Uber Lost $1 Billion in Q1 2019
Uber Technologies Inc. reports their earnings for Q1 2019 before their IPO.
Increase Market Share At All Costs
This is the second look the public has had at Uber (NYSE:UBER), the first being the S-1 filing before their initial public offering. When reviewing the quarterly earnings and the S-1 filing, they were conservative with their revenues when initially filing their IPO as their earnings were at the high end of the estimates.
Overall the company had a 34% increase in bookings and a 33% increase in monthly platform users. Uber has made it clear they are currently in expansion and looking to gain as much market share as possible even while sacrificing short term profits. This is clear from their “Uber rewards” system that works to give riders a discount if they use the platform more, discouraging alternatives such as Lyft (NASDAQ:LYFT) and for drivers they launched Uber Pro. Their operating income was also indicative of their strategy; the company gained 34% more users but lost $869 million on $3.1 billion in revenue (and $14.65 billion in bookings) from its core platform compared to the loss of $280 million in 2018. Additional losses of $132 million stemmed from other divisions.
Other highlights provided by the company are below:
• Improved restaurant selection helps to drive Uber Eats growth: After successfully growing restaurant partners to 220,000 in 2018, the launch of restaurant self-sign up to become an Uber Eats partner has continued to grow independent and small chain restaurant selection. We also continue to expand large chain partnerships, including with Starbucks in seven large US cities and international pilot cities. Our “aggregator” delivery model (restaurants using their own couriers) has been launched in select markets and well-received by restaurant partners of all sizes.
• Uber Freight tackles opportunity with disruptive technology: In a little over a year and a half since launch, our logistics on-demand team has contracted with over 36,000 carriers with more than 400,000 drivers and have served over 1,000 shippers, including global enterprises such as Anheuser-Busch InBev, Niagara, Land O’Lakes, and Colgate-Palmolive.
• New Mobility (NeMo) launches new JUMP bike hardware and Transit, in app public transportation options: We launched a new JUMP eBike in January 2019, featuring next generation hardware that improved connectivity, is more durable, and has a swappable battery. We also launched our first public transit product in partnership with the City of Denver in the United States.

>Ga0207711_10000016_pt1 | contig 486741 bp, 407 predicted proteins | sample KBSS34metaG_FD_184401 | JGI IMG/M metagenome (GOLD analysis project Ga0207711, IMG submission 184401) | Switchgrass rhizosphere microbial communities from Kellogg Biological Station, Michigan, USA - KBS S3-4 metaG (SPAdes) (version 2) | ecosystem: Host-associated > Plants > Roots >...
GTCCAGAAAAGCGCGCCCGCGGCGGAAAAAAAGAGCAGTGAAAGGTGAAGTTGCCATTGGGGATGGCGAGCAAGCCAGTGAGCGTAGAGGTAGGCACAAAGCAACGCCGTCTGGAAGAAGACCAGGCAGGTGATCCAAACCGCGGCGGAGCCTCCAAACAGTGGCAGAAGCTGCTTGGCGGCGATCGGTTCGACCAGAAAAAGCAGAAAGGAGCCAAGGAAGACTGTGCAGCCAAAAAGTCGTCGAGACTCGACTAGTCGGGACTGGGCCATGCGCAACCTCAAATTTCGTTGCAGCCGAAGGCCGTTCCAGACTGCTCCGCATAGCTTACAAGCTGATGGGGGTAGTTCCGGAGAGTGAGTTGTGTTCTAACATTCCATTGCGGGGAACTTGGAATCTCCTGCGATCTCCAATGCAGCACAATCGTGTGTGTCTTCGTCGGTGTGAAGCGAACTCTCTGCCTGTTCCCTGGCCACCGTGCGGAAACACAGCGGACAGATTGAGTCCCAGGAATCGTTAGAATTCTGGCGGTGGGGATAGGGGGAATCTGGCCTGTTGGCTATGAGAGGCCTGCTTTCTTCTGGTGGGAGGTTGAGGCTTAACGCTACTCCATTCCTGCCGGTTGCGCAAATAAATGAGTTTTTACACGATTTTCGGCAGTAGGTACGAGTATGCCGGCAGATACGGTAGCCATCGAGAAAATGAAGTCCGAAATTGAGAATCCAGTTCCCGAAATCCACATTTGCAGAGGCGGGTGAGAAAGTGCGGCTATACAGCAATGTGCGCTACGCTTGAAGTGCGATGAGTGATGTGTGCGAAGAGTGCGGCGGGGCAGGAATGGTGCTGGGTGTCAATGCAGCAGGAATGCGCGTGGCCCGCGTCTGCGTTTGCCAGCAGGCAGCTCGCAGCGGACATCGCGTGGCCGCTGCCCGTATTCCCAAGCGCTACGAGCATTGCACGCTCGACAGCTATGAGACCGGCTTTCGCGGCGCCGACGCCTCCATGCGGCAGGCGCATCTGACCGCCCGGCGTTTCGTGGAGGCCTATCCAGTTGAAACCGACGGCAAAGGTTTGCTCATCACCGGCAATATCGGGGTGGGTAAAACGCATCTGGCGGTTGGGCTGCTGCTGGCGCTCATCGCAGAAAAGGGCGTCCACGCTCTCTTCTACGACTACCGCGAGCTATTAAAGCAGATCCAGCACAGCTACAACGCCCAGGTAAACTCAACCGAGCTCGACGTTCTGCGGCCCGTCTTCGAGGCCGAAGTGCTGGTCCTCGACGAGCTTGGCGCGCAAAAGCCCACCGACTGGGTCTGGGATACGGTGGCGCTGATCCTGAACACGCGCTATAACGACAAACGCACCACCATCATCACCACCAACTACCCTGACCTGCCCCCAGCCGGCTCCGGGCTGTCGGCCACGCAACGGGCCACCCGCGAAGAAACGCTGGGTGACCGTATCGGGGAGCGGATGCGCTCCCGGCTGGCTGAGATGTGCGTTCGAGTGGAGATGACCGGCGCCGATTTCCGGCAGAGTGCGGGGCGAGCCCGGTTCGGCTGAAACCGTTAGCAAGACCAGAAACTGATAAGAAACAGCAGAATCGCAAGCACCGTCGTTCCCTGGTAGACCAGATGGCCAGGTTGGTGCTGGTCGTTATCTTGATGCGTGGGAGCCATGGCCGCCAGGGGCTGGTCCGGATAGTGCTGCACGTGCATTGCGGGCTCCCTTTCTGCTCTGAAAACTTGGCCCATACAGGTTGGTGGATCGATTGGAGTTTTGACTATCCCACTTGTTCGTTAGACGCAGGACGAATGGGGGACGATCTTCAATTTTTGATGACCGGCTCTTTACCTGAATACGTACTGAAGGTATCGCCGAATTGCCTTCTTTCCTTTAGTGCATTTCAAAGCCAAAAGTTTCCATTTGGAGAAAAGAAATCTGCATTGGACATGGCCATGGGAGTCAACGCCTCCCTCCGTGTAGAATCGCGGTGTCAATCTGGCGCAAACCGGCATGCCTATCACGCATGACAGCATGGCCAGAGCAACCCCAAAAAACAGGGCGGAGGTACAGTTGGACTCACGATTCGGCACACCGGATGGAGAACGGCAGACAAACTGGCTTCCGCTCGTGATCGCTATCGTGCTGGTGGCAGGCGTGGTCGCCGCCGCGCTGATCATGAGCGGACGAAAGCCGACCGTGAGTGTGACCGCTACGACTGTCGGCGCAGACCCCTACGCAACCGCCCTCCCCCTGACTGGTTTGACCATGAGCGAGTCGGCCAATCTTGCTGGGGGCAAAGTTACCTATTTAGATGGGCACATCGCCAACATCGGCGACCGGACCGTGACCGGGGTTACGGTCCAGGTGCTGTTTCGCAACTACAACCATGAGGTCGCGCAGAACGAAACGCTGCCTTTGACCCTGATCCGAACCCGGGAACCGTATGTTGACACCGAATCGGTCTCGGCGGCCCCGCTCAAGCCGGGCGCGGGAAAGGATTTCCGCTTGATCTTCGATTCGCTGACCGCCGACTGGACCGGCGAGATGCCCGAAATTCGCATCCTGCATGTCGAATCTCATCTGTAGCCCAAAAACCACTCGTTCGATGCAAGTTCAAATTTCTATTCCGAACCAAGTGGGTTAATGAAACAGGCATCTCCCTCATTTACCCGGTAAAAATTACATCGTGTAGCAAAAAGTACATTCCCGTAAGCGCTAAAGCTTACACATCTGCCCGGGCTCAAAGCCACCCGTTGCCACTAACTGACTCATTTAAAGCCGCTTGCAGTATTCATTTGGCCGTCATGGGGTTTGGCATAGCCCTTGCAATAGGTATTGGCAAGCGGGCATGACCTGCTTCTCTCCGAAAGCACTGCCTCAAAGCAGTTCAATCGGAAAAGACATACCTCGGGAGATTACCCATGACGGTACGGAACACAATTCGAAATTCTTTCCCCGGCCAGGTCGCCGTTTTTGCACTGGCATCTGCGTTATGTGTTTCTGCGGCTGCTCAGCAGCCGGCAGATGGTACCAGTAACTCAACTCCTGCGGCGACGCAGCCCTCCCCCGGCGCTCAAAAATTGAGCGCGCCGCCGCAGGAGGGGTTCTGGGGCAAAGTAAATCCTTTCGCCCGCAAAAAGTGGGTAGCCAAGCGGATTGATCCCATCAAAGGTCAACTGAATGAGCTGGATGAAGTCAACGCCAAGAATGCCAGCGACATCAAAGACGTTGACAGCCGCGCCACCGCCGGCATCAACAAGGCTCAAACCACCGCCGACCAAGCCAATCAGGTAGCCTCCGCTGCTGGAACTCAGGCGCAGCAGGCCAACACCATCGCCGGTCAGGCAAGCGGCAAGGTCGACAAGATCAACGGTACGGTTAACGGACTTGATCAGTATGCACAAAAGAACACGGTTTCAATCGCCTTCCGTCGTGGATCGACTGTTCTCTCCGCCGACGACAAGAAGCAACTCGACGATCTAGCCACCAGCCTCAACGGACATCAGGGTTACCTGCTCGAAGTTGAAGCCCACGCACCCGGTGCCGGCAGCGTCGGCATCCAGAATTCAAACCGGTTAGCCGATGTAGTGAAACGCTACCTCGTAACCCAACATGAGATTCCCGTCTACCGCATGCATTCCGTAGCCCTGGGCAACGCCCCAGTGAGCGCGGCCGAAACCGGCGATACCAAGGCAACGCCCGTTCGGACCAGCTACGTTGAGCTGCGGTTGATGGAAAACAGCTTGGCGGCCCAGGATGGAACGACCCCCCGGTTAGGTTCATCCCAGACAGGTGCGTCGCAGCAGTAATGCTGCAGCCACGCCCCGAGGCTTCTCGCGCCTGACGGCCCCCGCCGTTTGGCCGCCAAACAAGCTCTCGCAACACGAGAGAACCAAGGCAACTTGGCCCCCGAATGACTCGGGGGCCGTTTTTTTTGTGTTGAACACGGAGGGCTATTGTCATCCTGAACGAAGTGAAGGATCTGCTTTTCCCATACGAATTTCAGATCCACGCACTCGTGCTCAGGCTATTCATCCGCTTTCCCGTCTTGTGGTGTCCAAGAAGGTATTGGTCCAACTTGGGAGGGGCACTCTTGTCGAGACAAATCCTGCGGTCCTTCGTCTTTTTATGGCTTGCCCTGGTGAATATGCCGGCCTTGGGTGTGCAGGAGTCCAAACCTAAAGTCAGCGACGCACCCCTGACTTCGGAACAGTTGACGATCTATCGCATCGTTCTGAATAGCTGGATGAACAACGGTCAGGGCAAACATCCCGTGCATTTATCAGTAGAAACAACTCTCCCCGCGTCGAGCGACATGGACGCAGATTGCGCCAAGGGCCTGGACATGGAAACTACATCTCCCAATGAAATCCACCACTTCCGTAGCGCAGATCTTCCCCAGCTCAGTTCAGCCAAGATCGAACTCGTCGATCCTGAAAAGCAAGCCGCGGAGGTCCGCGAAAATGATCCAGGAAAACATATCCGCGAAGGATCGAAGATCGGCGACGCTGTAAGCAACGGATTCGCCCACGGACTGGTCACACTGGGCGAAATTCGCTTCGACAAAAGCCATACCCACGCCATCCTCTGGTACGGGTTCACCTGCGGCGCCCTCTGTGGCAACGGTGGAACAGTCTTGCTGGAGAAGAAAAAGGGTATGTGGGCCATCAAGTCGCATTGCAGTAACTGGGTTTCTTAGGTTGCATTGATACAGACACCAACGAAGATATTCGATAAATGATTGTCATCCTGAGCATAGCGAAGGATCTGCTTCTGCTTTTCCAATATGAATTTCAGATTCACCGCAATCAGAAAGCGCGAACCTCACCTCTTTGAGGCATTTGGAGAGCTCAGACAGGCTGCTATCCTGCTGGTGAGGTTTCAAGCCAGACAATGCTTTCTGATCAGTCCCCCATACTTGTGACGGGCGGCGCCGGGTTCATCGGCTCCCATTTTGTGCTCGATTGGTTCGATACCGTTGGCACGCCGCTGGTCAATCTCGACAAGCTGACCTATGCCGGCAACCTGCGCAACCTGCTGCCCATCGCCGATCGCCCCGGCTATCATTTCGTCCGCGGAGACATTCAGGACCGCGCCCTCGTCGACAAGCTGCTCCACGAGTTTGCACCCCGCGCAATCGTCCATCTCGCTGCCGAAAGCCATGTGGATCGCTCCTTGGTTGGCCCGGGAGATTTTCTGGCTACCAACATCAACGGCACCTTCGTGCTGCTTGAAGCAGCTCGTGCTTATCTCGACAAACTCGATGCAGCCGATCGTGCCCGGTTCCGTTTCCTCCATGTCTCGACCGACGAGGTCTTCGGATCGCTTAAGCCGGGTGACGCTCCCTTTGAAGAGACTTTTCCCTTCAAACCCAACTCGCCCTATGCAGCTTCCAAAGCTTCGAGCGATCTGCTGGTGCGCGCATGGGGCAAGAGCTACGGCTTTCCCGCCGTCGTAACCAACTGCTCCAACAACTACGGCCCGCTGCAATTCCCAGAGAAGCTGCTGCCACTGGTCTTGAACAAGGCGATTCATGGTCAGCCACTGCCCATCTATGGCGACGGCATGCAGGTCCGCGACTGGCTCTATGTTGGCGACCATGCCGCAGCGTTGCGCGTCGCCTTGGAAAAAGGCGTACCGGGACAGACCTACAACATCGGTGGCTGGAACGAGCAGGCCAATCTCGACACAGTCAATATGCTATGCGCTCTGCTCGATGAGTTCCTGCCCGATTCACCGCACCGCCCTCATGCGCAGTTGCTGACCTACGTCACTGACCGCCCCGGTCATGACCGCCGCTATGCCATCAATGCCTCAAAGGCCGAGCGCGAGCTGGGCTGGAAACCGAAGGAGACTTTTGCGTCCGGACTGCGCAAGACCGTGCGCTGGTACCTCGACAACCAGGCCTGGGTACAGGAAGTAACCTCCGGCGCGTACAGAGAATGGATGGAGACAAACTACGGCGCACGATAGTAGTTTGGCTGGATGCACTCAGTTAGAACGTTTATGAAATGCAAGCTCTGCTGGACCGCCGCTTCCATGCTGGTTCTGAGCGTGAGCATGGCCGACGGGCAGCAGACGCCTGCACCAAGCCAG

• Advanced Technologies Group (ATG) receives investment: Toyota, DENSO, and SoftBank Vision Fund agreed to invest an aggregate of $1 billion in our ATG business. This investment and expanded commercial partnership will further deepen the ATG-Toyota collaboration on next-generation autonomous vehicles. We currently expect the investment to close in July 2019.
• Announced the acquisition of Careem: We reached an agreement to acquire Careem, a ridesharing, meal delivery, and payments company operating in the Middle East, North Africa and Pakistan, for $3.1 billion, consisting of $1.4 billion in cash and $1.7 billion in unsecured convertible notes. The acquisition of Careem is subject to applicable regulatory approvals and expected to close in January 2020. Following closing, Careem will become a wholly-owned subsidiary of Uber, operating as an independent company under the Careem brand and led by Careem’s current CEO and co-founder.
• Balance sheet strengthened: In May 2019, we raised net proceeds, after deducting underwriting discounts and commissions and offering expenses, of approximately $8.0 billion in our initial public offering. Separately, we received a $500 million private placement investment from PayPal and continue to work with the company to drive digital payment efficiencies.
Is Uber’s Price War with Lyft Ending?
Lyft also cited massive losses on the quarter as well, but as MarketWatch has reported, they believe the price war between the companies in the United States may be coming to an end. Uber also invests in self-driving vehicles in the Advanced Technologies Group, which partners with other companies including Toyota (TYO:7203) in what will be an arms race in the automobile industry to get self-driving vehicles approved to lower platform costs for the companies.
Investors were eager to buy Uber stock around their IPO, but in the short run so far the stock has been trading below their IPO price of $45, currently around $41 at the time of writing. The company does not have a timeline for profit and instead is focusing on market share and technology development, which they intend to use to lower costs over time while maintaining market leadership. Q2 2019 results will be the first quarter the company is publicly traded and will change their balance sheet substantially. We’ll continue to cover major developments about the company.